Sheffield & South Yorkshire

Sheffield hospitals report 115 C. diff cases in five months

A microscopic image of C diff bug
Image caption Sheffield Teaching Hospitals Trust has seen 115 cases of c diff infections this year

A Sheffield hospital trust has almost reached its annual target for cases of the clostridium difficile (C. diff) bug just five months into the year.

Sheffield Teaching Hospitals has reported 115 cases since April 2011.

Under objectives set by the Department of Health, it should have no more than 134 cases during the entire financial year.

But the trust said it had achieved a 70% reduction in the number of cases since 2007.

Most of the cases have been recorded at The Hallamshire, Northern General and Weston Park hospitals.

The trust said there was no single cause but there were some contributing factors including the high levels of bed occupancy, standard of hygiene and large number of patients being prescribed some antibiotic drugs, which can cause people to be more susceptible to the bug.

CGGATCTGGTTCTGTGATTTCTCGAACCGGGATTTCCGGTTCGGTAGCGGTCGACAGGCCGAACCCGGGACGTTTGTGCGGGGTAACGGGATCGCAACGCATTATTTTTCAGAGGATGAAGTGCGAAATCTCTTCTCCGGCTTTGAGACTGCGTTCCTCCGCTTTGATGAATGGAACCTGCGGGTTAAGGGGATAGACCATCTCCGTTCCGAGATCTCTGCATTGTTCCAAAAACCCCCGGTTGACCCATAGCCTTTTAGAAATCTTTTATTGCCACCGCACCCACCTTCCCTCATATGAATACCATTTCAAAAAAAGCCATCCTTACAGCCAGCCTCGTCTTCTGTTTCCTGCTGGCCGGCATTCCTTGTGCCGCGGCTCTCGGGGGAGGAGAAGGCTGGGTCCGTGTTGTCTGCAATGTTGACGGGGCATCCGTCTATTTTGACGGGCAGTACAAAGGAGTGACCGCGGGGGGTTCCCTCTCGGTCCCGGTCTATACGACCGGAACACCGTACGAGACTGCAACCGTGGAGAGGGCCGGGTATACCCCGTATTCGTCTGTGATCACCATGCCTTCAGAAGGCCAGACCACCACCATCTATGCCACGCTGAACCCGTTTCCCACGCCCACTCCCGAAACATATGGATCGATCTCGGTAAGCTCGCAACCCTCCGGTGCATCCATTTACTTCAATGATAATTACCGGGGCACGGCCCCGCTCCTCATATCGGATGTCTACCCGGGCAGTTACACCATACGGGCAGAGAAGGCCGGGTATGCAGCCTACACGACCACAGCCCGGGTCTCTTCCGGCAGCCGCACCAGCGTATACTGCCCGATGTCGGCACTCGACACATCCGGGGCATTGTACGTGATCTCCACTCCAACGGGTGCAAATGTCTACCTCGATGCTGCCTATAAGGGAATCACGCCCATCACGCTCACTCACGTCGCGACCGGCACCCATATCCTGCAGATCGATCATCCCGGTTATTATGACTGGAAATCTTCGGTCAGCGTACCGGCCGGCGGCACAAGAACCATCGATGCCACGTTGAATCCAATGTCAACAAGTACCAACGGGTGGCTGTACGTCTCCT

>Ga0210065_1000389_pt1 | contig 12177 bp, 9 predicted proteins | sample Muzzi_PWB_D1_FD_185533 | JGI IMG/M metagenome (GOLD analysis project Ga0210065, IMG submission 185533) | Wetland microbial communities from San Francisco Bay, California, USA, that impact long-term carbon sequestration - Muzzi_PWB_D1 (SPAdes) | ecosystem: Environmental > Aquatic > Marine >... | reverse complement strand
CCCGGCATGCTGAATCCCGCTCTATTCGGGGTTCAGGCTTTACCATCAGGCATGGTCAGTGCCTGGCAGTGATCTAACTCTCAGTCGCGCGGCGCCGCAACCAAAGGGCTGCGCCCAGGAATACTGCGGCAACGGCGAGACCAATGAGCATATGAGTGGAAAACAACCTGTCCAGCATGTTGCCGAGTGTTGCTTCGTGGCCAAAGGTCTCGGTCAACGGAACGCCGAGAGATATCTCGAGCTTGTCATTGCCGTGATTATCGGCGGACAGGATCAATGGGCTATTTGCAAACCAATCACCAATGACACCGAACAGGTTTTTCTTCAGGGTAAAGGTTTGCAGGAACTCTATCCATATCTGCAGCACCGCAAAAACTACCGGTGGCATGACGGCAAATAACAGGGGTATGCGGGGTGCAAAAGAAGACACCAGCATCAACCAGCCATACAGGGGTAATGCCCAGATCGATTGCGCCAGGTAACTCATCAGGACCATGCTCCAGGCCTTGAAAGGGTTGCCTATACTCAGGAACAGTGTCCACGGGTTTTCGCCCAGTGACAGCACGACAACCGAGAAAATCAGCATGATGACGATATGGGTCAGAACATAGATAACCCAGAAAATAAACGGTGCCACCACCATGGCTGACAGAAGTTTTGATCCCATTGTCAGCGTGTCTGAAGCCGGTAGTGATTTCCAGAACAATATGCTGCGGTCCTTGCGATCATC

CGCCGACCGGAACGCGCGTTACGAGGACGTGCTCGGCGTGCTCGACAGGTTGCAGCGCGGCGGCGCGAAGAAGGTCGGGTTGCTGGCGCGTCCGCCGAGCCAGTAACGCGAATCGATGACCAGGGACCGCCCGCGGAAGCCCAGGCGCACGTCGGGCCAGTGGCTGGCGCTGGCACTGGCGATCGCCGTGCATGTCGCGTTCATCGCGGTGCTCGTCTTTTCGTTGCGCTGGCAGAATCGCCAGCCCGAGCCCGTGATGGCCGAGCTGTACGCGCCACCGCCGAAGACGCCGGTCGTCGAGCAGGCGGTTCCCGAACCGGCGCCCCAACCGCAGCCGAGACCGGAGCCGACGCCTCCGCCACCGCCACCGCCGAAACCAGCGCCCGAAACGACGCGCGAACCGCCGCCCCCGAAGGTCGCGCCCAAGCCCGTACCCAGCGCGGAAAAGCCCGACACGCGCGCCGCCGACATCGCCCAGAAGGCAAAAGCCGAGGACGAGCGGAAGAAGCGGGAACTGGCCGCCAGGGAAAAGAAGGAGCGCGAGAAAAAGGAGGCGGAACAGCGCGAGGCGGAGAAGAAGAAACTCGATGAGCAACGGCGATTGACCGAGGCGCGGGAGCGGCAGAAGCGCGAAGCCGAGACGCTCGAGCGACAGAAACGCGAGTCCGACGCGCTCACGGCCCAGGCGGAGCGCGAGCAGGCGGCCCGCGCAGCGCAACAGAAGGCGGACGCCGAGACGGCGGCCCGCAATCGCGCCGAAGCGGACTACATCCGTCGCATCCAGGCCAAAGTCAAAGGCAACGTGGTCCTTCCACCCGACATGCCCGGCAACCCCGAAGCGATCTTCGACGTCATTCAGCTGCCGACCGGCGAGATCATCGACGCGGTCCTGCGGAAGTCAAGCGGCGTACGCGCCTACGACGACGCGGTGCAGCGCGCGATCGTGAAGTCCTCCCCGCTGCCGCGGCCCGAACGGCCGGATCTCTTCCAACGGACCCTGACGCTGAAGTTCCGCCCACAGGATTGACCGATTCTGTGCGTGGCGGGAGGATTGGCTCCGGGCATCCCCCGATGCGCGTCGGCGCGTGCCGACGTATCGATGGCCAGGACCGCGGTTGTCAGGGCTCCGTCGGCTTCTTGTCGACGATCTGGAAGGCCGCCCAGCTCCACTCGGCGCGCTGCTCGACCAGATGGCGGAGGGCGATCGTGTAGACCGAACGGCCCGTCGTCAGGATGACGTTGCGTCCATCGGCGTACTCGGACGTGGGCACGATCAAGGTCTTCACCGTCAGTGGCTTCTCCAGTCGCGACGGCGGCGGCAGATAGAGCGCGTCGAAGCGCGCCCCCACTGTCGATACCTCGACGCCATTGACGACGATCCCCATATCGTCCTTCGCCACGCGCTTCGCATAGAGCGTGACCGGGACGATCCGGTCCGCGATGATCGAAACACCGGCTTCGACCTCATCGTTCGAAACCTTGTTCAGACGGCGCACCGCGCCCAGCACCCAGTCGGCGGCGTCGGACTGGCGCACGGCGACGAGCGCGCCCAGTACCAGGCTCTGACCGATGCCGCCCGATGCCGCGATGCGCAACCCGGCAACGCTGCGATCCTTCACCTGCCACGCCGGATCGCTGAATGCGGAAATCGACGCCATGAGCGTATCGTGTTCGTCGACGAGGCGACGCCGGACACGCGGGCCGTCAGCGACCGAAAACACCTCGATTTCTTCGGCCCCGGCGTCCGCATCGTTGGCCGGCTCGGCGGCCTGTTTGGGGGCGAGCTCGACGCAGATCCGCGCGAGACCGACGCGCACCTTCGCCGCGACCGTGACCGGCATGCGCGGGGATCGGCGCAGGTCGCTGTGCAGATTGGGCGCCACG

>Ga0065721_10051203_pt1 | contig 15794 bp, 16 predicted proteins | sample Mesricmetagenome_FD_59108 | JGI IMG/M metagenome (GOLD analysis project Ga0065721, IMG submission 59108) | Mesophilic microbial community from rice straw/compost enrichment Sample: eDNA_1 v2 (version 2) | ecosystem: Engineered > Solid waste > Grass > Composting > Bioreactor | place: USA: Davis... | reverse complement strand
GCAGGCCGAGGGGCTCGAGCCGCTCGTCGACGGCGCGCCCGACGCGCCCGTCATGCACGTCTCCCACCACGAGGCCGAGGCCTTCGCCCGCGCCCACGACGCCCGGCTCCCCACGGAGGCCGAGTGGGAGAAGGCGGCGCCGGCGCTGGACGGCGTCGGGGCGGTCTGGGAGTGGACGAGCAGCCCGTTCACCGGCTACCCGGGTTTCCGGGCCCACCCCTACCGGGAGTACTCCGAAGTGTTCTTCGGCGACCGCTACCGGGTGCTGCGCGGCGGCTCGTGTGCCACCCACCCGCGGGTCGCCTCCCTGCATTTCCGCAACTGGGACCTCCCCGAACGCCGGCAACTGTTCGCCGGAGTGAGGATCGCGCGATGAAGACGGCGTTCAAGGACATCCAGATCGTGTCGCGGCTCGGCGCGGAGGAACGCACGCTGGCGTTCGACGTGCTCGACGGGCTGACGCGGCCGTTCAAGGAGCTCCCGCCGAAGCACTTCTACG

Deep cleaning

Chris Morley, deputy chief nurse at Sheffield Teaching Hospitals NHS Foundation Trust, said: "Clostridium difficile is affected by the use of antibiotics in that within individual patients' guts antibiotics can kill some of the good bacteria and allow a bug like C. difficile to thrive so we're looking carefully at antibiotic prescribing."

The trust said it carries out a deep cleaning programme each time a bed is vacated and prepared for the next patient.

A trust spokesperson said: "We test a sample from every patient who has symptoms of diarrhoea regardless of whether we think they have C. difficile. This helps us to identify any cases quickly and begin treatment.

"We also isolate patients with C. diff to contain infection spread due to spores in diarrhoea to other patients.

"Additional actions include reinforcing best practice in terms of antibiotic prescribing, additional 'deep' cleaning for wards on top of the regular cleaning programme and ongoing ward refurbishments, trialling some new cleaning products which may be even more effective than current products."

Mr Morley said: "I think patients should be reassured that coming into hospital is still safe.

"Our doctors, nurses and our cleaning teams are determined to do everything they can to prevent and reduce rates of infection."

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